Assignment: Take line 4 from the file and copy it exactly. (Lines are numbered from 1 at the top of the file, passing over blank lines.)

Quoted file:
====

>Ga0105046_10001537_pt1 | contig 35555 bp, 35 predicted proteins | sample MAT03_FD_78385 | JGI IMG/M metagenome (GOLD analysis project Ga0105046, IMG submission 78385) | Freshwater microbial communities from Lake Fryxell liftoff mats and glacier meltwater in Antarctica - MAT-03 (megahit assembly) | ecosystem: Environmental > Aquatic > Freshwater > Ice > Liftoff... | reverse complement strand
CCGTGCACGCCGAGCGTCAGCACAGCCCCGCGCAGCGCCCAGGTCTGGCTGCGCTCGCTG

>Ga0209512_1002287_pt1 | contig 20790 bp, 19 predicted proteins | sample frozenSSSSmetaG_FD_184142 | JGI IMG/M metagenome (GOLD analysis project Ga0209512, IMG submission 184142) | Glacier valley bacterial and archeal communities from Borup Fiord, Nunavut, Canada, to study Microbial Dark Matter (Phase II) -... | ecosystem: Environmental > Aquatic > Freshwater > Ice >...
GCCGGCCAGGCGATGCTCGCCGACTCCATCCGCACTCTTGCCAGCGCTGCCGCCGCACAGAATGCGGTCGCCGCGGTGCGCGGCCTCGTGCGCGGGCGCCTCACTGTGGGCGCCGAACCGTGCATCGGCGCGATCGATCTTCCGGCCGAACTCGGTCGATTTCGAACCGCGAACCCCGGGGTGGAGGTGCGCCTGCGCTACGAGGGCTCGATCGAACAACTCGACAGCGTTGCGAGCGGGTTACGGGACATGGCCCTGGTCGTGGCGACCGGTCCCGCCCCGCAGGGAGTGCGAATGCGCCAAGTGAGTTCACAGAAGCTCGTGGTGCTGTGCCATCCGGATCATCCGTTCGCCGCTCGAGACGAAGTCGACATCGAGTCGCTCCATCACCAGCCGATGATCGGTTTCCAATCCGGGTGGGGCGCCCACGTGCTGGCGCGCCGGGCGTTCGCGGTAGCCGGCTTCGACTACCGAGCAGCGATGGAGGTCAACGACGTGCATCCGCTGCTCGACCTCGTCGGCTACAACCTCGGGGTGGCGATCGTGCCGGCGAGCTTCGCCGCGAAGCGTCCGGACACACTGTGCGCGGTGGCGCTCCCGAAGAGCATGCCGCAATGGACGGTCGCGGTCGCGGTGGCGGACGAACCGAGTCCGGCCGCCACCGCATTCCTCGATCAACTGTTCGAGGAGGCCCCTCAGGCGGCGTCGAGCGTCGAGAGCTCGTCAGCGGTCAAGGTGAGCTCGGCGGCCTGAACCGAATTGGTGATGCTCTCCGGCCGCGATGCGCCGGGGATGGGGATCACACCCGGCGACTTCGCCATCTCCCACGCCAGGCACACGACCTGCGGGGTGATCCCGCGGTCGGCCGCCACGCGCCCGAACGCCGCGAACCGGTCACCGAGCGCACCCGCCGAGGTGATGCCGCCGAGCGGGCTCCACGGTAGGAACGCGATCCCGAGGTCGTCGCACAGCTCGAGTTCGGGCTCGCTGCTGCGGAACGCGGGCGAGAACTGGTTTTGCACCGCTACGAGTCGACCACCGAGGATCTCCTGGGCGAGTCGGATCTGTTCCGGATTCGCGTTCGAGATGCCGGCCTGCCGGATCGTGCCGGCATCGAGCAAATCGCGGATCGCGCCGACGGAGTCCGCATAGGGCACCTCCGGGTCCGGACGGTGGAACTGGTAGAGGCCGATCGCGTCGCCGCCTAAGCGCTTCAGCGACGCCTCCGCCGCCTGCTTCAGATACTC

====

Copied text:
GCCGGCCAGGCGATGCTCGCCGACTCCATCCGCACTCTTGCCAGCGCTGCCGCCGCACAGAATGCGGTCGCCGCGGTGCGCGGCCTCGTGCGCGGGCGCCTCACTGTGGGCGCCGAACCGTGCATCGGCGCGATCGATCTTCCGGCCGAACTCGGTCGATTTCGAACCGCGAACCCCGGGGTGGAGGTGCGCCTGCGCTACGAGGGCTCGATCGAACAACTCGACAGCGTTGCGAGCGGGTTACGGGACATGGCCCTGGTCGTGGCGACCGGTCCCGCCCCGCAGGGAGTGCGAATGCGCCAAGTGAGTTCACAGAAGCTCGTGGTGCTGTGCCATCCGGATCATCCGTTCGCCGCTCGAGACGAAGTCGACATCGAGTCGCTCCATCACCAGCCGATGATCGGTTTCCAATCCGGGTGGGGCGCCCACGTGCTGGCGCGCCGGGCGTTCGCGGTAGCCGGCTTCGACTACCGAGCAGCGATGGAGGTCAACGACGTGCATCCGCTGCTCGACCTCGTCGGCTACAACCTCGGGGTGGCGATCGTGCCGGCGAGCTTCGCCGCGAAGCGTCCGGACACACTGTGCGCGGTGGCGCTCCCGAAGAGCATGCCGCAATGGACGGTCGCGGTCGCGGTGGCGGACGAACCGAGTCCGGCCGCCACCGCATTCCTCGATCAACTGTTCGAGGAGGCCCCTCAGGCGGCGTCGAGCGTCGAGAGCTCGTCAGCGGTCAAGGTGAGCTCGGCGGCCTGAACCGAATTGGTGATGCTCTCCGGCCGCGATGCGCCGGGGATGGGGATCACACCCGGCGACTTCGCCATCTCCCACGCCAGGCACACGACCTGCGGGGTGATCCCGCGGTCGGCCGCCACGCGCCCGAACGCCGCGAACCGGTCACCGAGCGCACCCGCCGAGGTGATGCCGCCGAGCGGGCTCCACGGTAGGAACGCGATCCCGAGGTCGTCGCACAGCTCGAGTTCGGGCTCGCTGCTGCGGAACGCGGGCGAGAACTGGTTTTGCACCGCTACGAGTCGACCACCGAGGATCTCCTGGGCGAGTCGGATCTGTTCCGGATTCGCGTTCGAGATGCCGGCCTGCCGGATCGTGCCGGCATCGAGCAAATCGCGGATCGCGCCGACGGAGTCCGCATAGGGCACCTCCGGGTCCGGACGGTGGAACTGGTAGAGGCCGATCGCGTCGCCGCCTAAGCGCTTCAGCGACGCCTCCGCCGCCTGCTTCAGATACTC